I’ve been asked, “What’s the most important thing to consider when you hire someone?” There are many lists of criteria I could use. Fifteen plus years ago I started using the three “C’s” that I heard Bill Hybels give: Character, Competence and Chemistry. Over the years, I’ve added a few C’s, especially for those who will be top leadership team members. Now I have six of them I use as filters in the interview process. Calling. Character. Competence. Commitment. Conflict Resolutions Skills. And Chemistry.

But here’s the top of the top. This is the one I shared with ten young interns in a talk about the top ten things I’ve learned about church leadership over nearly four decades – “Leaders Know Character is Critical.”  So of the top things I look for in a leader? Character. Character is the most important of all. It will take you higher than you imagined. Lack of it will take you lower than you ever wanted to go. Excellent character is indispensible for outstanding leaders.

Character is top of the top because, even a little shortage, will leave a huge gap in that leader’s long-term ability to lead people. People will be patient with leaders that are growing in competence, leaders that are a bit quirky or a tad unskilled in resolving conflict. If a leader has a character issue, trust is broken. When trust goes down the tubes, everything else heads in the same direction.

The truth is, character matters. Not just in my realm of major leadership experience: a church. It matters everywhere, all the time. I’ve observed the crash of marriages due to character issues. I’ve seen businesses flounder and fail because leaders didn’t have character. I’ve watched a non-profit organization go through great challenges because a leader lacked integrity. I’ve definitely seen the pain caused by church leaders who had cracks in their character.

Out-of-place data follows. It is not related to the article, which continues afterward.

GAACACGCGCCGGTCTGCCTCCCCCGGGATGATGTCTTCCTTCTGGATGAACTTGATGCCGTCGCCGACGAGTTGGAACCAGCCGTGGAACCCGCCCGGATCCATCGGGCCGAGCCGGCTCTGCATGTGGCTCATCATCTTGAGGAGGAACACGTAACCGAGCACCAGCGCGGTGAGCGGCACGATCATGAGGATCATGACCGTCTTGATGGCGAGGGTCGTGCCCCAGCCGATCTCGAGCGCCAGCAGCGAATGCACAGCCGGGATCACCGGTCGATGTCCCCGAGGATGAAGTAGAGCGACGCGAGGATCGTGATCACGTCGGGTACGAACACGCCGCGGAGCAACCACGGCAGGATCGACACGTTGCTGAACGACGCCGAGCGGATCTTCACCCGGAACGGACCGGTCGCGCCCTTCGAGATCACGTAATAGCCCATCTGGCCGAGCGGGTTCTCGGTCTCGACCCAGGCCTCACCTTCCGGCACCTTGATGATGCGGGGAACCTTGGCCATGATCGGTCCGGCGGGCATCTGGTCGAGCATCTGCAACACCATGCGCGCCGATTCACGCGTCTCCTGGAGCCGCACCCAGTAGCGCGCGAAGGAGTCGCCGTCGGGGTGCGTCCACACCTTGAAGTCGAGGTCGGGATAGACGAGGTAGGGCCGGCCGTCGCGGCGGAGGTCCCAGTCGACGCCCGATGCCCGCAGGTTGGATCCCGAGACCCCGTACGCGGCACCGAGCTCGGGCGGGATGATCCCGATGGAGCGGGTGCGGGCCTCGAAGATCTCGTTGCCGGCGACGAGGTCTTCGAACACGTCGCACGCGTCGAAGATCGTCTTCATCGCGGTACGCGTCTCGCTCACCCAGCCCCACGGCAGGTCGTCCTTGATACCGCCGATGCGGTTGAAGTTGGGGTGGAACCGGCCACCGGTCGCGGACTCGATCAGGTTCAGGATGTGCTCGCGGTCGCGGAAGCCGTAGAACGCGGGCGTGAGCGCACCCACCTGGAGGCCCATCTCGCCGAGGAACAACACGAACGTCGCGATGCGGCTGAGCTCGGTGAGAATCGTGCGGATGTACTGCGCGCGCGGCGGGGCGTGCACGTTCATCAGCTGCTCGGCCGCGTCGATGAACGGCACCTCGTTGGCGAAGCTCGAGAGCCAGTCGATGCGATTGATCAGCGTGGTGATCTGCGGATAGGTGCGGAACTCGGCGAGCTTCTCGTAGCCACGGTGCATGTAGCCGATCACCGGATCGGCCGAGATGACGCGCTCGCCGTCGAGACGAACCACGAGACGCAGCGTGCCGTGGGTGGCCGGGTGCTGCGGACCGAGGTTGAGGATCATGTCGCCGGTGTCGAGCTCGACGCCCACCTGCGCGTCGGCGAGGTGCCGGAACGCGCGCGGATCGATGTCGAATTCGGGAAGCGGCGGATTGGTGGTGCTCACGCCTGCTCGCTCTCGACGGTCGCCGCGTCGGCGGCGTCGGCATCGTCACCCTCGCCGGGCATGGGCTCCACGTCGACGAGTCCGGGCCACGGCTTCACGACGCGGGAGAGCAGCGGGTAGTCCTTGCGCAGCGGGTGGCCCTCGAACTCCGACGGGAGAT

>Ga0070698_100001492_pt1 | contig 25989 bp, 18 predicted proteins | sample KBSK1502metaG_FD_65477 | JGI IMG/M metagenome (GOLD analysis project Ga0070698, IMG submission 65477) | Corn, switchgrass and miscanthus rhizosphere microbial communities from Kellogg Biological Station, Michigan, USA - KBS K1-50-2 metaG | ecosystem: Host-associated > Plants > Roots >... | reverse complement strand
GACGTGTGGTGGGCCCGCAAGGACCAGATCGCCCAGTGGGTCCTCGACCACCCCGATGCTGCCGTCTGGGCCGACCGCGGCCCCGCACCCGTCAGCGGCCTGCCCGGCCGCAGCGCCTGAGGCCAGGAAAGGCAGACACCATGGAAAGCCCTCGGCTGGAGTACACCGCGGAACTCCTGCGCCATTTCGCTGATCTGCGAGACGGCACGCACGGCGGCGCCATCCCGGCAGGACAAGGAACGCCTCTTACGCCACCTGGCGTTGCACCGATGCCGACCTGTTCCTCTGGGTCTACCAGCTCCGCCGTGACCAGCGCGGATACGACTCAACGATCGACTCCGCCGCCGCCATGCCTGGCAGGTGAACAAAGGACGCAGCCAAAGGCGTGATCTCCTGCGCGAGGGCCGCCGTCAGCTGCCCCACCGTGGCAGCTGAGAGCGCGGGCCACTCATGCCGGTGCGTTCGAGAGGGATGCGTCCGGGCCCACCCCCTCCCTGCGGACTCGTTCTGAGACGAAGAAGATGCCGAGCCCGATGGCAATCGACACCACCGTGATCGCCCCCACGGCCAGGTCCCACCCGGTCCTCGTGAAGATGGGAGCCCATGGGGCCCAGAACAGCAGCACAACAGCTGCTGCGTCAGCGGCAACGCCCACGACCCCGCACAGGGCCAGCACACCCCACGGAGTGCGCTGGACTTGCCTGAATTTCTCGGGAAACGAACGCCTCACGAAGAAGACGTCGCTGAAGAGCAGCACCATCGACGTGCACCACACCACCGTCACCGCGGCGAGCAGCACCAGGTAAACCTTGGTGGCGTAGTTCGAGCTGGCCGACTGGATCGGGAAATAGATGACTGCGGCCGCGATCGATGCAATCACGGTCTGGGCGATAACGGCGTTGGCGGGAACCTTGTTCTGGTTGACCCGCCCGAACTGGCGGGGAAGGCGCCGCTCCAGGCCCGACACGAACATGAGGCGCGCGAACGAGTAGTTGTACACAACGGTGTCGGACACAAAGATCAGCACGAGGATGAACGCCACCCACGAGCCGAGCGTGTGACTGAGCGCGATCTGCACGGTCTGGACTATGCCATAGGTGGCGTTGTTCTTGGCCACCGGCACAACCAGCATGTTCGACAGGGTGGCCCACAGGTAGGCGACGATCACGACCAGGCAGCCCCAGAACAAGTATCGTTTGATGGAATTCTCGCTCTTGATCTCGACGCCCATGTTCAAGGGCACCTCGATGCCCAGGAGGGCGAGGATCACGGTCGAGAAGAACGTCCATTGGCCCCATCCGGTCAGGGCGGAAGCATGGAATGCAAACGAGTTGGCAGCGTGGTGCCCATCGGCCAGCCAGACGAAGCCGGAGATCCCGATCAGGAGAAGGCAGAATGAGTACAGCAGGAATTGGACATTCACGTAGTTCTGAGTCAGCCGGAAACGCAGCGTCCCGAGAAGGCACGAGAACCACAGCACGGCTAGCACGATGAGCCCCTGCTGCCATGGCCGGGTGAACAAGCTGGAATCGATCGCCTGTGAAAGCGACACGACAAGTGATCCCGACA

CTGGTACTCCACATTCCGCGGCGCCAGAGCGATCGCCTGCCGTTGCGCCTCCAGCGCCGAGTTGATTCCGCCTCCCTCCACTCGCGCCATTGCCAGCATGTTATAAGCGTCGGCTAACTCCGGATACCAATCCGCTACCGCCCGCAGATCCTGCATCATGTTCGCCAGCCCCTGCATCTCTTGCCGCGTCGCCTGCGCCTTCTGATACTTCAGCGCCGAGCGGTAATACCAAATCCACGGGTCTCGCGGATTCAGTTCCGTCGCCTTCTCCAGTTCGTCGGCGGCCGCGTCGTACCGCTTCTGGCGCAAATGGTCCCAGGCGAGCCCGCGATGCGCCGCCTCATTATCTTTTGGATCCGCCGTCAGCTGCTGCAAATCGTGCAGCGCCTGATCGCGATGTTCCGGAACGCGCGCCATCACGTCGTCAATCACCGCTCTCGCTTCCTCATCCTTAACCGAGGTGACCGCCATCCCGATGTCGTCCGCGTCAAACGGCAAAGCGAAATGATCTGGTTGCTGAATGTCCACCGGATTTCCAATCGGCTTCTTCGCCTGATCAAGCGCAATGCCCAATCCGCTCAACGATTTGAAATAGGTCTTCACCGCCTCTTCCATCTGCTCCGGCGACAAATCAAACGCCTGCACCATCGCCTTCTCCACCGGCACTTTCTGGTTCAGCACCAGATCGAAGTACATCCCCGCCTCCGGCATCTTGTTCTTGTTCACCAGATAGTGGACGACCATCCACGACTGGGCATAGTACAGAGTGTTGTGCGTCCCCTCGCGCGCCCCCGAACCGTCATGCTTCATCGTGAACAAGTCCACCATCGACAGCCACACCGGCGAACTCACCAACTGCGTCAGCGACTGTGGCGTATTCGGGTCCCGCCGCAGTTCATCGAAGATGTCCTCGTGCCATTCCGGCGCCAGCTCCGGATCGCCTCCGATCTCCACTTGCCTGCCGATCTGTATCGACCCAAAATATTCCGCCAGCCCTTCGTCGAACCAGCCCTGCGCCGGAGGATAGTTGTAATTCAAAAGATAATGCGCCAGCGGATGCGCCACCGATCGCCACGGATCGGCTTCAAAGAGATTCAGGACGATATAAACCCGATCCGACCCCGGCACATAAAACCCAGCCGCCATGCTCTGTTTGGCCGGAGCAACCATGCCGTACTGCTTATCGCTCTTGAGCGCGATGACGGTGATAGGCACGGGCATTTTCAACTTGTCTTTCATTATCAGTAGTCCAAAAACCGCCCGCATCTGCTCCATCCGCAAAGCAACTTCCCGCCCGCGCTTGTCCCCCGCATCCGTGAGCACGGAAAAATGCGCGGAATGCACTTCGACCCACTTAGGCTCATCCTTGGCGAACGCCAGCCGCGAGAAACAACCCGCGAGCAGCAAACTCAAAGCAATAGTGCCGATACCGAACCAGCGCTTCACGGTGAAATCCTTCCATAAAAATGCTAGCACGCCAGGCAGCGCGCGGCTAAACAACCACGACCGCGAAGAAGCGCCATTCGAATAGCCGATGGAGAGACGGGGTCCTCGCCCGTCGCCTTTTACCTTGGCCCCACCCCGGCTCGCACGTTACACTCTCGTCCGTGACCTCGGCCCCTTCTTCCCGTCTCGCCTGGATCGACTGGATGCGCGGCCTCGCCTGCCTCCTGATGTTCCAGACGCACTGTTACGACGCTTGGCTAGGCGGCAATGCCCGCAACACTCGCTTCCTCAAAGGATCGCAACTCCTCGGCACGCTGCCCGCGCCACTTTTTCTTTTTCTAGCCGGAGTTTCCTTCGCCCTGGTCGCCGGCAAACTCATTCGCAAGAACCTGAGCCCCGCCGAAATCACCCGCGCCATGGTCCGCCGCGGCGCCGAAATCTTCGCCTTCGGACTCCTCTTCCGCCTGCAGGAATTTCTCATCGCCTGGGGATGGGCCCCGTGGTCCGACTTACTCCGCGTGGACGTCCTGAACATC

We can look at our nation’s recent history and see a major financial crisis in 2008-2009 because boldness or instant gratification triumphed over temperance. But even more, people knew bad risks were being taken but did not have the courage or confidence to speak up. People without integrity sold mortgages to those who could not pay them. They then bundled these mortgages into securities that were fraudulent and sold to others. People with large egos, lacking in humility, oblivious to the harm they may have been doing to others, became very rich at the expense of millions who were victims of the financial crisis and subsequent recession. Yet to this day, these same people seem unable or unwilling to accept any degree of responsibility and to recognize that the main problem was, essentially, a character issue.

The top of the top. It’s character. A collectively written article in the Ivey Business Journal said it superbly under a heading, Why Character Really Matters: When it comes to leadership, competencies determine what a person can do. Commitment determines what they want to do, and character determines what they will do.”

We must remember this. Character is not something that you have or don’t have. All of us have character. Character is not a light switch that can be turned on and off. But every situation presents a different experience and opportunity to learn and deepen character.  Michael Hyatt says character is shaped by three forces (see previous blog). How is your character being shaped? What will you do this week to grow your character?


QUESTION: Are there any additional insights you have learned about character? I’d love to hear them in the comment section below.



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